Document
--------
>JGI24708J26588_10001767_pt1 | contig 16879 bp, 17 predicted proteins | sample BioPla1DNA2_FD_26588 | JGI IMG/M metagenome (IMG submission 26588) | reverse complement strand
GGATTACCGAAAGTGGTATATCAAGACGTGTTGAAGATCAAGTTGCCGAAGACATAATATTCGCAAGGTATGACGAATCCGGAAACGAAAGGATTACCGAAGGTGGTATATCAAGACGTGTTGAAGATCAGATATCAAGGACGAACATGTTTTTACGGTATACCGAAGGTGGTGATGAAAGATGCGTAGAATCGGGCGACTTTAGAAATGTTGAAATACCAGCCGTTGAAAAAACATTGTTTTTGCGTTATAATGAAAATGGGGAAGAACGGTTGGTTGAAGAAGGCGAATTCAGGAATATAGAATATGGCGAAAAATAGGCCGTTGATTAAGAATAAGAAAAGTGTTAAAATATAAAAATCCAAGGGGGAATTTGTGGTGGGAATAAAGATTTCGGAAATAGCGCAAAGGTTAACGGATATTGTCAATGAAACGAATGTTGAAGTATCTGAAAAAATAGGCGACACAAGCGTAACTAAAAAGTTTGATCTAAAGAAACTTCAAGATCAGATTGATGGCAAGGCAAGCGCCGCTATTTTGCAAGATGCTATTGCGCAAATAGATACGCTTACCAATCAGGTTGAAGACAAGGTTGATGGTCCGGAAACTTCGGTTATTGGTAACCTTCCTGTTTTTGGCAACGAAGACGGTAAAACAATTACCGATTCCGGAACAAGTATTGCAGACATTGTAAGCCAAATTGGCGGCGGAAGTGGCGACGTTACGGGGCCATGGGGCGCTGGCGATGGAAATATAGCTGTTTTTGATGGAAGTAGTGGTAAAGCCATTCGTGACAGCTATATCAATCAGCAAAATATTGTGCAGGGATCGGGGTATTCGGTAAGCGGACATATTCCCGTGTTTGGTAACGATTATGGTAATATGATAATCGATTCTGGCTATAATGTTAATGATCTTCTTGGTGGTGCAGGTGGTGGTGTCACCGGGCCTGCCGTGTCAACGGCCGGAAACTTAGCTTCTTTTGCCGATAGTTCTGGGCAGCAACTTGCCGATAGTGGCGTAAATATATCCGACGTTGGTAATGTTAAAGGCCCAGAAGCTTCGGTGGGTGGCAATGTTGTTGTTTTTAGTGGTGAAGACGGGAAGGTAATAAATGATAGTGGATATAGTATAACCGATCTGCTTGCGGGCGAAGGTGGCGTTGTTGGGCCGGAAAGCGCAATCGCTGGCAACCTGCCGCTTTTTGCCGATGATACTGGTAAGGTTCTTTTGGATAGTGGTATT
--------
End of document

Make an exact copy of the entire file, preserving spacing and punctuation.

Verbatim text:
>JGI24708J26588_10001767_pt1 | contig 16879 bp, 17 predicted proteins | sample BioPla1DNA2_FD_26588 | JGI IMG/M metagenome (IMG submission 26588) | reverse complement strand
GGATTACCGAAAGTGGTATATCAAGACGTGTTGAAGATCAAGTTGCCGAAGACATAATATTCGCAAGGTATGACGAATCCGGAAACGAAAGGATTACCGAAGGTGGTATATCAAGACGTGTTGAAGATCAGATATCAAGGACGAACATGTTTTTACGGTATACCGAAGGTGGTGATGAAAGATGCGTAGAATCGGGCGACTTTAGAAATGTTGAAATACCAGCCGTTGAAAAAACATTGTTTTTGCGTTATAATGAAAATGGGGAAGAACGGTTGGTTGAAGAAGGCGAATTCAGGAATATAGAATATGGCGAAAAATAGGCCGTTGATTAAGAATAAGAAAAGTGTTAAAATATAAAAATCCAAGGGGGAATTTGTGGTGGGAATAAAGATTTCGGAAATAGCGCAAAGGTTAACGGATATTGTCAATGAAACGAATGTTGAAGTATCTGAAAAAATAGGCGACACAAGCGTAACTAAAAAGTTTGATCTAAAGAAACTTCAAGATCAGATTGATGGCAAGGCAAGCGCCGCTATTTTGCAAGATGCTATTGCGCAAATAGATACGCTTACCAATCAGGTTGAAGACAAGGTTGATGGTCCGGAAACTTCGGTTATTGGTAACCTTCCTGTTTTTGGCAACGAAGACGGTAAAACAATTACCGATTCCGGAACAAGTATTGCAGACATTGTAAGCCAAATTGGCGGCGGAAGTGGCGACGTTACGGGGCCATGGGGCGCTGGCGATGGAAATATAGCTGTTTTTGATGGAAGTAGTGGTAAAGCCATTCGTGACAGCTATATCAATCAGCAAAATATTGTGCAGGGATCGGGGTATTCGGTAAGCGGACATATTCCCGTGTTTGGTAACGATTATGGTAATATGATAATCGATTCTGGCTATAATGTTAATGATCTTCTTGGTGGTGCAGGTGGTGGTGTCACCGGGCCTGCCGTGTCAACGGCCGGAAACTTAGCTTCTTTTGCCGATAGTTCTGGGCAGCAACTTGCCGATAGTGGCGTAAATATATCCGACGTTGGTAATGTTAAAGGCCCAGAAGCTTCGGTGGGTGGCAATGTTGTTGTTTTTAGTGGTGAAGACGGGAAGGTAATAAATGATAGTGGATATAGTATAACCGATCTGCTTGCGGGCGAAGGTGGCGTTGTTGGGCCGGAAAGCGCAATCGCTGGCAACCTGCCGCTTTTTGCCGATGATACTGGTAAGGTTCTTTTGGATAGTGGTATT